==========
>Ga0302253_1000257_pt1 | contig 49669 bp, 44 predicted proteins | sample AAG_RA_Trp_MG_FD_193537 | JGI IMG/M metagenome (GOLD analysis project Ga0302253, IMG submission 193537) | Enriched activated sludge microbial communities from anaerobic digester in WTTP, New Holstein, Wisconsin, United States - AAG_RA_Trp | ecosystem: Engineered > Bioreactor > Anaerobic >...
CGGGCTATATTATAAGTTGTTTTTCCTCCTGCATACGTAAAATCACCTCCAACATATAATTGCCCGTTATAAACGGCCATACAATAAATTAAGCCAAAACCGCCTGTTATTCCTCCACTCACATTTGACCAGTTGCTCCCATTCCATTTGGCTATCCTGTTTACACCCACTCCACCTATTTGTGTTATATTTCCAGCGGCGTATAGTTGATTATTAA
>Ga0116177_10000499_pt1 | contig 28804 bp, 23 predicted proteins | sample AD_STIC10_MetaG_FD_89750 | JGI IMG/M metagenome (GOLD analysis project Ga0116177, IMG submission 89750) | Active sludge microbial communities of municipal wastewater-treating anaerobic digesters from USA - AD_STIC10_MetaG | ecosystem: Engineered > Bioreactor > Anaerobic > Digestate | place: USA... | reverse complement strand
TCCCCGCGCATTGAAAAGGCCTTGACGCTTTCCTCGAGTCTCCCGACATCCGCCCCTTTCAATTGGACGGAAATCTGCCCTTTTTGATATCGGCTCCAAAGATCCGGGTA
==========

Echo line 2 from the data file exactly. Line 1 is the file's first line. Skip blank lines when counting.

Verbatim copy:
CGGGCTATATTATAAGTTGTTTTTCCTCCTGCATACGTAAAATCACCTCCAACATATAATTGCCCGTTATAAACGGCCATACAATAAATTAAGCCAAAACCGCCTGTTATTCCTCCACTCACATTTGACCAGTTGCTCCCATTCCATTTGGCTATCCTGTTTACACCCACTCCACCTATTTGTGTTATATTTCCAGCGGCGTATAGTTGATTATTAA